Lloyds pays £1.9bn for MBNA’s credit card business

Lloyds Banking Group is paying £1.9 billion for MBNA, one of Britain’s biggest credit card issuers, to strengthen its position in the market.

Britain’s biggest retail bank has only 15 per cent of the UK market by credit balances and the deal will boost this to about 26 per cent, close to market leader Barclays.

António Horta-Osório, Lloyds’ chief executive, said: “The acquisition increases our participation in the expanding UK credit card market with a multi-brand strategy and advances our strategic aim to deliver sustainable growth as a UK-focused retail and commercial bank.”

MBNA, which is based in Chester and owned by Bank of America Merrill Lynch, has five million credit card customers. It has about 200 affinity brands, issuing cards for airlines such as Emirates, Virgin Atlantic and Etihad and football clubs such as Liverpool, Chelsea and Arsenal.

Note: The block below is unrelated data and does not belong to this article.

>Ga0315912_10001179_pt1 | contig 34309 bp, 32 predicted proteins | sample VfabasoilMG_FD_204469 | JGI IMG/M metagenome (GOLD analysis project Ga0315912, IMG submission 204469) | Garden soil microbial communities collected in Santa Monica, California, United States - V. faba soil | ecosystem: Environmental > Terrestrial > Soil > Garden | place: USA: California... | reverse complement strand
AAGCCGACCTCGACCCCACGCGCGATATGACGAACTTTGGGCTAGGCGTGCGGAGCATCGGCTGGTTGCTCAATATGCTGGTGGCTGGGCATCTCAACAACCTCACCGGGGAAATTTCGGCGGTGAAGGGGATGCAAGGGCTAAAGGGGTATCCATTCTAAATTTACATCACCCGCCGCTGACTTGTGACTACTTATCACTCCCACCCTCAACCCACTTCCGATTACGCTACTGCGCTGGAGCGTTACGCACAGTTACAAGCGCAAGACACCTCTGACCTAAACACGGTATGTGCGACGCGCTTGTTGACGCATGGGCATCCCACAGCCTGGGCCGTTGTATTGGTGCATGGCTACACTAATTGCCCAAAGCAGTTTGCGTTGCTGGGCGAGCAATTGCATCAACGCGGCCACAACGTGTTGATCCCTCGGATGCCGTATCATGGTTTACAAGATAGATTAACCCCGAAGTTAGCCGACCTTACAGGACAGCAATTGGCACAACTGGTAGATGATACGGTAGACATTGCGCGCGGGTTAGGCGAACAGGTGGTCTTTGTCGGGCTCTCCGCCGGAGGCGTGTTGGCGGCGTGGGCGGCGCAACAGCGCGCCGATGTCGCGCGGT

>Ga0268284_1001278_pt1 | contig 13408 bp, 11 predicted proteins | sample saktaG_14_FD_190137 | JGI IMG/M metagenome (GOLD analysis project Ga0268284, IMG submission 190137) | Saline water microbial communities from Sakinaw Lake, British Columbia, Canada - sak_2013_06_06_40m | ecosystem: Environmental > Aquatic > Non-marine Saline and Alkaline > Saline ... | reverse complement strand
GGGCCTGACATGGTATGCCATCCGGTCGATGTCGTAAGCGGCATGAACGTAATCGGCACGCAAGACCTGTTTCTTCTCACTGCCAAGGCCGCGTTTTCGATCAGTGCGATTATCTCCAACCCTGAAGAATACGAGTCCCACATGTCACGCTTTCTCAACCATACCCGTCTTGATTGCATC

As part of the deal Lloyds will assume £240 million for future claims for mis-sold payment protection insurance. Lloyds said that its exposure to PPI liability would be capped at this amount.

The PPI liabilities had been seen as a possible dealbreaker for Lloyds, which has already set aside about £17 billion to compensate customers for its role in Britain’s costliest mis-selling scandal. Lloyds sold nearly half of all PPI policies.

The deal is the bank’s first since being bailed out with £20 billion of taxpayers’ money during the financial crisis.

MBNA reported post-tax profits of £123 million in the first half of the year. Lloyds said the the acquisition, which is expected to be completed by July, will increase revenues at Lloyds by around £650 million a year.

Shares in Lloyds edged up 0.7 per cent to 63p in early trading.

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